Michael honoured but it’s not all about him

A MAN honoured for helping make sure men are not left isolated during the Covid-19 pandemic insists it is not just down to him.

Michael Barlow received a British Empire Medal (BEM) in the New Year’s Honours list after working with The Shed for eight years.

The 76-year-old helps deliver sessions that see people take part in activities like woodwork, with making benches for a local walking group currently on the list.

Michael Barlow BEM with some of the honey produced by some of The Shed’s bees

After setting it up with Age UK in 2013, The Shed established itself as an independent venture in 2017 and now has about 60 people, men and women, who regularly use its base at the Together Centre at Loxley House on Birch Lane, Dukinfield.

But after hearing about the honour in early December – and accepting it – Michael is adamant that while he will receive it, it is the result of plenty of hard work and support from others.

He said: “An honour like this, you don’t earn by yourself.

“I’m supported by five volunteers and another member of staff and you do it together. You can’t earn anything like this on your own.

“The Shed got the honour really, not me.

“I was contacted early in December and asked if I was offered it, would I accept it? I was surprised to be honest.

“It’s very pleasing and a real honour but it was a surprise, you’re doing what you feel you should e doing.

“It’s not a case of doing this to get an honour, that just comes along because I was doing what I thought I should be doing to help people.

“We closed on March 23 until early October because of the pandemic but we made sure we kept in touch with people.

“You never really know why you receive an honour but I’m making the assumption its because of what we did.

“We kept in touch with people. We’d ring round or give them a weekly update with advice on things like health issues, as well as things like recipes, quizzes and jokes.

“In the main, our users are men over 55-years-old and about a third live on their own, in a household of one.

“Normally, we do woodwork mainly, as well as other things like sporting memories, men’s cooking, we have bees, we do a whole range of things.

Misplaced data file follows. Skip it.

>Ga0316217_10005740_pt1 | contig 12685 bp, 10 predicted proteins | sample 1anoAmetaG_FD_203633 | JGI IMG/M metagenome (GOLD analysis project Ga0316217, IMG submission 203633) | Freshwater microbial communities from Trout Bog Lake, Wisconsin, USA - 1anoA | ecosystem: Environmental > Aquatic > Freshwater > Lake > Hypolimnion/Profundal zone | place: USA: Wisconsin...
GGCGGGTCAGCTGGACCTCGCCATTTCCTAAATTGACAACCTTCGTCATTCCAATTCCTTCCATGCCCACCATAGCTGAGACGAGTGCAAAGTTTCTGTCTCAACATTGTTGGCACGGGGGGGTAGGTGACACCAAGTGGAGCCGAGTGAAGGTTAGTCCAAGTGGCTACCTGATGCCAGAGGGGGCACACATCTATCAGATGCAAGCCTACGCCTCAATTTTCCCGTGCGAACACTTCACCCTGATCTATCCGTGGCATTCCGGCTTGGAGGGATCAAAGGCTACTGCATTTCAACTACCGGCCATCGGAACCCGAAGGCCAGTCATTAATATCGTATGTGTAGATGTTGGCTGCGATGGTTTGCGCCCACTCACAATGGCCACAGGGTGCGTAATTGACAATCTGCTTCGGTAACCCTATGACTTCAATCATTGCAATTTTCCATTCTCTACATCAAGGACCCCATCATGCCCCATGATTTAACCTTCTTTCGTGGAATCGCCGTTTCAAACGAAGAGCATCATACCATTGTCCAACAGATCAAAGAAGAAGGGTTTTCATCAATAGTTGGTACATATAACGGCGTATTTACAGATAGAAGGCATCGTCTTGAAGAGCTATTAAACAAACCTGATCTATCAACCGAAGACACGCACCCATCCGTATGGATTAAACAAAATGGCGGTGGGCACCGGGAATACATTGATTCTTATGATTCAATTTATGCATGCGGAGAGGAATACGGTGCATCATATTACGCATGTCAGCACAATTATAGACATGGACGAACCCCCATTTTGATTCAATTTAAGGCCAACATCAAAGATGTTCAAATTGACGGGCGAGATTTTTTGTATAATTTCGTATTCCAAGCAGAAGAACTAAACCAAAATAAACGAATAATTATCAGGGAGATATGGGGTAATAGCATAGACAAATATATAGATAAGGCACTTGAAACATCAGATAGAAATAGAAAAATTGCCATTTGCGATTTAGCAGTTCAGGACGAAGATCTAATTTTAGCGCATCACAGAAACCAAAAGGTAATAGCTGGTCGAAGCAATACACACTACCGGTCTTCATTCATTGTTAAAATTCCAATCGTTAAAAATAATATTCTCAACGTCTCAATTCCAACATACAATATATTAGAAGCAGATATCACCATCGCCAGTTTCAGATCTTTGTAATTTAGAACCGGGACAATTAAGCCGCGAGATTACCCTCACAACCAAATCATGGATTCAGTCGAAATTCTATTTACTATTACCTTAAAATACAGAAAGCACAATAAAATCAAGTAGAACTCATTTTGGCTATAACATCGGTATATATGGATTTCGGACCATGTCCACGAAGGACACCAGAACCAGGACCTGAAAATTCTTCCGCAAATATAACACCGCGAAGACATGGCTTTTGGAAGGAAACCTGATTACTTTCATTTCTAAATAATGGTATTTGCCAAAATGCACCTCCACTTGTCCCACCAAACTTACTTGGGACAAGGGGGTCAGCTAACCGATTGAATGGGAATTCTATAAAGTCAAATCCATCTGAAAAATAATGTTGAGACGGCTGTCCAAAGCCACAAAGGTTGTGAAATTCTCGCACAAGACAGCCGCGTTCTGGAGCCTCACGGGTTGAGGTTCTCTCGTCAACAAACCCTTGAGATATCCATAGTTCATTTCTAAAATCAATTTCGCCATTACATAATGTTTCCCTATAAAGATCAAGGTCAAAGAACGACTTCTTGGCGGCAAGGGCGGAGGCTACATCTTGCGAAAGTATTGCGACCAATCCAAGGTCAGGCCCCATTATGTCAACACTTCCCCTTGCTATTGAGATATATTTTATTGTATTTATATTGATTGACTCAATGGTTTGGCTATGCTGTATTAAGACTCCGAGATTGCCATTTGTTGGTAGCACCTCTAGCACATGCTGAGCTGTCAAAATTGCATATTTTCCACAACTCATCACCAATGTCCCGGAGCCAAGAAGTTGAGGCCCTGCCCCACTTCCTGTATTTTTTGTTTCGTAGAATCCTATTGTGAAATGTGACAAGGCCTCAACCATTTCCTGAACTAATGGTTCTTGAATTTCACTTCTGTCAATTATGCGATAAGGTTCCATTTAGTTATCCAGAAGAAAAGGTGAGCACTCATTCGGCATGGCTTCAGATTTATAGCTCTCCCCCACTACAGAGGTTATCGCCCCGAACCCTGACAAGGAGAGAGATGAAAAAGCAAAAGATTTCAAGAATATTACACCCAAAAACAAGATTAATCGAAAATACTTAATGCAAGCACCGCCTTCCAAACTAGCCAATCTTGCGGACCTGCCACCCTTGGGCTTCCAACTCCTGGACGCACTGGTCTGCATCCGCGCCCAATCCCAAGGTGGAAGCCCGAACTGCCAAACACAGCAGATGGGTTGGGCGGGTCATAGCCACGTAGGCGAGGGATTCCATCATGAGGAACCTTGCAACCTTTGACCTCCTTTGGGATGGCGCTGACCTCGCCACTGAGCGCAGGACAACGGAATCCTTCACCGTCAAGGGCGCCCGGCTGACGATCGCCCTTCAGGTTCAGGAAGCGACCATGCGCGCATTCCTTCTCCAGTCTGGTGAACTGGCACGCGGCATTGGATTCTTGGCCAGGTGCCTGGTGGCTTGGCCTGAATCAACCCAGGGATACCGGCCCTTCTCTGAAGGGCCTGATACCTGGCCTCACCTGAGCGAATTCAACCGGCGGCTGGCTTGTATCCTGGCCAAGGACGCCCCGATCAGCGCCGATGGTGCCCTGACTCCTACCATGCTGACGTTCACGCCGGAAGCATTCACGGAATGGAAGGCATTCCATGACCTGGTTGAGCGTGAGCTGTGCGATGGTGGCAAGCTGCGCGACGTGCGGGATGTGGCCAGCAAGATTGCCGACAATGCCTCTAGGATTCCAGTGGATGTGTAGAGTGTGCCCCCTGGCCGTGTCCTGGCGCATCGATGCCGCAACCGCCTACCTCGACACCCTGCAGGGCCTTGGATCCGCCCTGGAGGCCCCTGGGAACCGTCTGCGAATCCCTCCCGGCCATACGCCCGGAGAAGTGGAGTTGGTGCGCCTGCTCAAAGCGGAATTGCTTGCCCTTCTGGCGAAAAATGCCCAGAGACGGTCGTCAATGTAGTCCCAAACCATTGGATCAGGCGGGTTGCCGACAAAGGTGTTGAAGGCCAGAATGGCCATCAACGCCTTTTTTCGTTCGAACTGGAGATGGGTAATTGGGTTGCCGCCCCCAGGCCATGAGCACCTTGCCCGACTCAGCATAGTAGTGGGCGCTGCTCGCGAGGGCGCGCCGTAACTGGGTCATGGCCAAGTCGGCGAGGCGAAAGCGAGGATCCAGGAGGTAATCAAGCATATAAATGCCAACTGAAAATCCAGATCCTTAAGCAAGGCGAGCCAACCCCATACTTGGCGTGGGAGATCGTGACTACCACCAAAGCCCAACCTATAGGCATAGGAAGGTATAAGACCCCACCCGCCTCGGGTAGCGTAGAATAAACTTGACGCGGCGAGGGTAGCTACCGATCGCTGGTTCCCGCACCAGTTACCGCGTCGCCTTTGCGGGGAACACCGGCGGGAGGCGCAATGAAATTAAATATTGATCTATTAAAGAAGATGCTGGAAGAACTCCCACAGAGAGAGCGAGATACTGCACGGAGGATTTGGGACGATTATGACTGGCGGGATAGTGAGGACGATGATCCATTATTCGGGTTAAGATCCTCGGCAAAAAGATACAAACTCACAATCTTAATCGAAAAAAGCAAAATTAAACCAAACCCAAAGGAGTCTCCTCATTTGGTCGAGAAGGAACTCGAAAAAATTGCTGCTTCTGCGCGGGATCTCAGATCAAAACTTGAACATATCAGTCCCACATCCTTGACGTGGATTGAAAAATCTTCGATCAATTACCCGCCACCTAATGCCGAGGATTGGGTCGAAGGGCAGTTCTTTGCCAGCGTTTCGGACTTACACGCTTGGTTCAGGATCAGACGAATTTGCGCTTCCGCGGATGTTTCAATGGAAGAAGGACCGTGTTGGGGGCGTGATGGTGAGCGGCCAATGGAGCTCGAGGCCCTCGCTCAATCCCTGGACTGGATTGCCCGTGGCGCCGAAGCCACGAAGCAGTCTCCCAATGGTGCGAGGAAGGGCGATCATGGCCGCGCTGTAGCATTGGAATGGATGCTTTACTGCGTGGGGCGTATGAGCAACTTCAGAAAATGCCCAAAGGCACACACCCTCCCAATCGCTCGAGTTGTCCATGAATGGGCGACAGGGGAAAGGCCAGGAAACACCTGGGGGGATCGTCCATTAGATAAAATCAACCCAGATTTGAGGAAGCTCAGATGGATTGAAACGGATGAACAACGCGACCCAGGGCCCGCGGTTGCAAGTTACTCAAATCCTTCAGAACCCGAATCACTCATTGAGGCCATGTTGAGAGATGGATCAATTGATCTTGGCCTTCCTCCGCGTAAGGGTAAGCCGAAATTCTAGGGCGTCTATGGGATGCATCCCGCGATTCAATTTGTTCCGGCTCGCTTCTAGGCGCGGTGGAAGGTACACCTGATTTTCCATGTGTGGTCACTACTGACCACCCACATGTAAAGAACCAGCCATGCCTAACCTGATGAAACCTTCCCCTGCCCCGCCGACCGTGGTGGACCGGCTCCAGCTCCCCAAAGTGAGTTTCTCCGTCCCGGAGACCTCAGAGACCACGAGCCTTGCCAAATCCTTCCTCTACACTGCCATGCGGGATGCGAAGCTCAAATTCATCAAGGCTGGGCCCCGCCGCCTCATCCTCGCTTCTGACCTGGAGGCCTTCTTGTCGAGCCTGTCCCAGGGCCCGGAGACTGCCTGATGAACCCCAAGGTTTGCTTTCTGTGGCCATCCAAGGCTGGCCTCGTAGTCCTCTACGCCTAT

“The idea being to keep these men socially engaged, physically active and hopefully with a positive outlook.”

Michael admits he is not likely to head down to Buckingham Palace to receive his BEM, with a ceremony in Manchester more likely.

But that is not the end of his work with The Shed which has members from across Tameside.

He still has plans for 2021 and will help more people, who come from a variety of sources.

He added: “We have two types of men essentially, ones who are referred to us from the Hague Ward at Tameside Hospital, from the memory clinic or from the Stroke Association.

“The other type we get is those who just walk through the door. They may have just retired and don’t know what to do with their free time.

“We’re currently working with a walking group which is in the process of drawing up routes and we’re making benches so older members can sit down. We’re working with other community groups too.

“We’ve still been open even though we’re in tier four – we just want to keep our members safe.

“We have a range of protocols in place. We take people’s temperature when they arrive, we have masks, sanitisation stations all over the place and people sanitise their hands when they come in and when they leave.

“Then when we close, someone sanitises all the tools we’ve used and all the light switches.”

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